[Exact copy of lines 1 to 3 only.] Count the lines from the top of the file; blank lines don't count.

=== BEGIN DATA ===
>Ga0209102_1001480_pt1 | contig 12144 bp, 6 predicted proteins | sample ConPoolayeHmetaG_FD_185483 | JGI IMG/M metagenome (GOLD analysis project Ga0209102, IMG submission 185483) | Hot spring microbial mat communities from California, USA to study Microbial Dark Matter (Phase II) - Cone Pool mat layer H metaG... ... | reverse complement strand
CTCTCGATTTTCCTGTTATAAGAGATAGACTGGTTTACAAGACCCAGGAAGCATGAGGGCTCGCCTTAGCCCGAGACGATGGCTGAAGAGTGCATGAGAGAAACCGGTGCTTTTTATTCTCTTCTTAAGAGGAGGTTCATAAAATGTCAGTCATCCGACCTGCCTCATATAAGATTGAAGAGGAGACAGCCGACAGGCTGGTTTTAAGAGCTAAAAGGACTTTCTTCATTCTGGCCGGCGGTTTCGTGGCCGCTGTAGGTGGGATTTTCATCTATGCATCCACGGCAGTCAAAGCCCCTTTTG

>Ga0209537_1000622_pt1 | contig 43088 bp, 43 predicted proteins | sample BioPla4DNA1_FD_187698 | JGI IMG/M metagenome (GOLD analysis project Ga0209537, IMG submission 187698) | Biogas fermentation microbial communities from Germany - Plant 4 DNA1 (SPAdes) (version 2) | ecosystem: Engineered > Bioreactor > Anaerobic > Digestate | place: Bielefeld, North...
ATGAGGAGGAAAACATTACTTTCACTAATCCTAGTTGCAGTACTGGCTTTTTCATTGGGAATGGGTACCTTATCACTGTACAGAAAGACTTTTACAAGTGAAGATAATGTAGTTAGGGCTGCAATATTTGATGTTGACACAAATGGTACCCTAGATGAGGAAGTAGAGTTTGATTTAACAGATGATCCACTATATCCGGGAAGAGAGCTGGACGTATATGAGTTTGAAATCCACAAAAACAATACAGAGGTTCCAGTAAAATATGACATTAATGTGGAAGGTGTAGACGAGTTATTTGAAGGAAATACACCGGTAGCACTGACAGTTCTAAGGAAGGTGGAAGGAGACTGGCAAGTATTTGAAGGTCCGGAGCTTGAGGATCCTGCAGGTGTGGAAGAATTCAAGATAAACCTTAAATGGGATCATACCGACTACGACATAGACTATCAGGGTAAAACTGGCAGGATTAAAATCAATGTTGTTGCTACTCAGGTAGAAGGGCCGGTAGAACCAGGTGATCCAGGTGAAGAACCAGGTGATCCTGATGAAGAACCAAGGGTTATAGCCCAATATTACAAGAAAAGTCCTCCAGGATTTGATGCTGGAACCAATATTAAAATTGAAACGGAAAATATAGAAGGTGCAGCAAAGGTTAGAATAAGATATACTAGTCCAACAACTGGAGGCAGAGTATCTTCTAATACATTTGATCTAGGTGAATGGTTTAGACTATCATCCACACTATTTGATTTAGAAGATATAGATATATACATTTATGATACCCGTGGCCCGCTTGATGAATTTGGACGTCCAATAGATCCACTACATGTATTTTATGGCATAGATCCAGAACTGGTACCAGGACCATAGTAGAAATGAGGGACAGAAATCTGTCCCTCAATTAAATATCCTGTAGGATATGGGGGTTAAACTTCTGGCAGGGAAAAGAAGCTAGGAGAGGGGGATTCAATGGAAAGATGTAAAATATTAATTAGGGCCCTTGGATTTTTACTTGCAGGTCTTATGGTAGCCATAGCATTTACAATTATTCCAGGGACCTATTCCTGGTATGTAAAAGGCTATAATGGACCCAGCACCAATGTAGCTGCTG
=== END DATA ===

>Ga0209102_1001480_pt1 | contig 12144 bp, 6 predicted proteins | sample ConPoolayeHmetaG_FD_185483 | JGI IMG/M metagenome (GOLD analysis project Ga0209102, IMG submission 185483) | Hot spring microbial mat communities from California, USA to study Microbial Dark Matter (Phase II) - Cone Pool mat layer H metaG... ... | reverse complement strand
CTCTCGATTTTCCTGTTATAAGAGATAGACTGGTTTACAAGACCCAGGAAGCATGAGGGCTCGCCTTAGCCCGAGACGATGGCTGAAGAGTGCATGAGAGAAACCGGTGCTTTTTATTCTCTTCTTAAGAGGAGGTTCATAAAATGTCAGTCATCCGACCTGCCTCATATAAGATTGAAGAGGAGACAGCCGACAGGCTGGTTTTAAGAGCTAAAAGGACTTTCTTCATTCTGGCCGGCGGTTTCGTGGCCGCTGTAGGTGGGATTTTCATCTATGCATCCACGGCAGTCAAAGCCCCTTTTG

>Ga0209537_1000622_pt1 | contig 43088 bp, 43 predicted proteins | sample BioPla4DNA1_FD_187698 | JGI IMG/M metagenome (GOLD analysis project Ga0209537, IMG submission 187698) | Biogas fermentation microbial communities from Germany - Plant 4 DNA1 (SPAdes) (version 2) | ecosystem: Engineered > Bioreactor > Anaerobic > Digestate | place: Bielefeld, North...